- The Washington Times - Friday, August 1, 2008


Mark Taylor and his children slaved over an open hearth for hours, showing how food was cooked in the 1770s when people couldn’t zip open a frozen dinner and zap it in the microwave.

Even after guests left the steamy kitchen — at Historic Kenmore, the home of George Washington’s sister Betty and her husband — the Taylors acted like they were still in another era.

Sara, 19, and Joshua, 15, continued to banter in Old English as they scrubbed iron cookware and emptied sea salt that had been displayed in an oyster shell.

The two called out their characters’ names and spoke just as they had when Joshua explained earlier how to debone a chicken.

“Do you wish me to do that?” he asked his sister.

“No, I’ve already begun,” she answered, reaching for a bowl she said “was as clean as the soul of an infant.”

The Taylors’ research of 18th-century customs often spills over into their modern conversations.

“We don’t lapse into our characters. I think we just lapse into proper English,” Ms. Taylor said. “It’s done wonders for our language skills.”

The family, which includes Deborah, 11, became interested in Colonial cooking six years ago when a group called George Washington’s Young Friends was formed. Ms. Taylor and Joshua were founding members, and are now the only of the original 15 still practicing their skills.

Their art is called first-person 18th-century historic interpretation, said Susan Bailey, an executive assistant at Kenmore, who helped start the program.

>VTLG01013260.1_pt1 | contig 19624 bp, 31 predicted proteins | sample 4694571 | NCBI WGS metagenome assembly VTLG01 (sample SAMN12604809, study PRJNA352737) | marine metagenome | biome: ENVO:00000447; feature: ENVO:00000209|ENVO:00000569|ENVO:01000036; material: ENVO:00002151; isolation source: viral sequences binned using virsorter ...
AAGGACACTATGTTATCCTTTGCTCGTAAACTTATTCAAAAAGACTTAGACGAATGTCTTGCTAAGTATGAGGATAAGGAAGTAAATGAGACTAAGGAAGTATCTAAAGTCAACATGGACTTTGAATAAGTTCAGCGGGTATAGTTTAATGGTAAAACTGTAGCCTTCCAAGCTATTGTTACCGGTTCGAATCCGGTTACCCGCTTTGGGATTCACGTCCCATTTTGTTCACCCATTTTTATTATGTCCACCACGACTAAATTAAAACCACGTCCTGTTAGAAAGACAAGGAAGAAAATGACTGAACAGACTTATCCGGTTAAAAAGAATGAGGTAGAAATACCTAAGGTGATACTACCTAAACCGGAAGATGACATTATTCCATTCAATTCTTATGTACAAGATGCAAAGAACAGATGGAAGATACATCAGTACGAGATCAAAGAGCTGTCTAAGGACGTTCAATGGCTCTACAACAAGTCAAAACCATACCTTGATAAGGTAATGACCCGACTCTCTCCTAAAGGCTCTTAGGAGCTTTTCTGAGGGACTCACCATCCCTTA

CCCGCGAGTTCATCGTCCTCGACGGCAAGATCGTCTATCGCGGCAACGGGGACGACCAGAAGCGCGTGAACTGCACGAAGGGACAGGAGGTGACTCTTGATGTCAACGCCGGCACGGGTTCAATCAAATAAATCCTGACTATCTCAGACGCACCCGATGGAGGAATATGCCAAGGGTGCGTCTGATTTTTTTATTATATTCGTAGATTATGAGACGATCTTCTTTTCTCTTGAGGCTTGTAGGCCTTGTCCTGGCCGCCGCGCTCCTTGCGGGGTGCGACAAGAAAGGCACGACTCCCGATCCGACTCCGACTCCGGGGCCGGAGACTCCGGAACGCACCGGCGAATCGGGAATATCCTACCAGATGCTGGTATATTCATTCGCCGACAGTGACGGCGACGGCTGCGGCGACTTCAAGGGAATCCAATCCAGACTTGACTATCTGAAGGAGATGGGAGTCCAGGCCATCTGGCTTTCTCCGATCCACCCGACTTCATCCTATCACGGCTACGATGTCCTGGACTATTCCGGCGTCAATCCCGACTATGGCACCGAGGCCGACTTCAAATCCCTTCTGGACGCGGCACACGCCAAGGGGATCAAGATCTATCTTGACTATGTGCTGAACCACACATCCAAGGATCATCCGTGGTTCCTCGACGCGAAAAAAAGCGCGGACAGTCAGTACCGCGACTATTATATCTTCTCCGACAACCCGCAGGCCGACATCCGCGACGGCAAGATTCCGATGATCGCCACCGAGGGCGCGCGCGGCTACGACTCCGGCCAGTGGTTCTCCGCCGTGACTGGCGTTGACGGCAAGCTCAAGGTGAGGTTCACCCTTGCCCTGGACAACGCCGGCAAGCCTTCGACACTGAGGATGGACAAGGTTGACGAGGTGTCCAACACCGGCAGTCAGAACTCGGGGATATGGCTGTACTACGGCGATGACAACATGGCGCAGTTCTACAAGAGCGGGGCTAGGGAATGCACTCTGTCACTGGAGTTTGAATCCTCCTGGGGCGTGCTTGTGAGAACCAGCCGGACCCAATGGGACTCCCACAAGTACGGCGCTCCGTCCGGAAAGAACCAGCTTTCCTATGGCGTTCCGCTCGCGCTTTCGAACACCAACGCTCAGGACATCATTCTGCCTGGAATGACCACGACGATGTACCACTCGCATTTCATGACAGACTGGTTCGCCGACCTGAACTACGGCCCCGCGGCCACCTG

Participants aren’t given a script, but they are required to research a generic character - such as an indentured servant from Scotland - and find out about his life.

Then the young re-enactors come up with a name and take on the persona, with all the 18th-century trappings.

The Taylors are particularly good at it, Ms. Bailey said.

“You can give them the seed of an idea, and it blooms in their mind,” she said. “I love to stand back and watch them. It’s phenomenal.”

Kenmore is a Georgian-style mansion reflecting the wealth of Washington’s brother-in-law, merchant Fielding Lewis, according to the Historic Kenmore Web site.

He lost his fortune because of his support of the American Revolution. The house he built remained and, after years of work, has been nearly restored to its 1775 appearance.

The Taylors do most of their re-enacting — which always includes cooking — in Kenmore’s kitchen, a separate building outside the mansion. About a dozen times a year, they rustle up squirrel stew or meat pies, carrot pudding or onion soup.

They rarely cook the same recipe, a word that, in Washington’s time, was pronounced like receipt, without the “t.”

“We get bored ever so quickly,” Ms. Taylor said.

The re-enacting suits several parts of the family’s life. Mr. Taylor, the former Spotsylvania County attorney, and his wife, Francesca, own the Spotsy Spot, a restaurant and catering business at Spotsylvania Courthouse.

They operate in a 19th-century farmhouse they renovated.

“We all, as a family, treasure the learning opportunities the kids have had” with the group, Mr. Taylor said. “George Washington, being who he is, is singularly iconic and, it would seem to me, desperately needed in our present day.”



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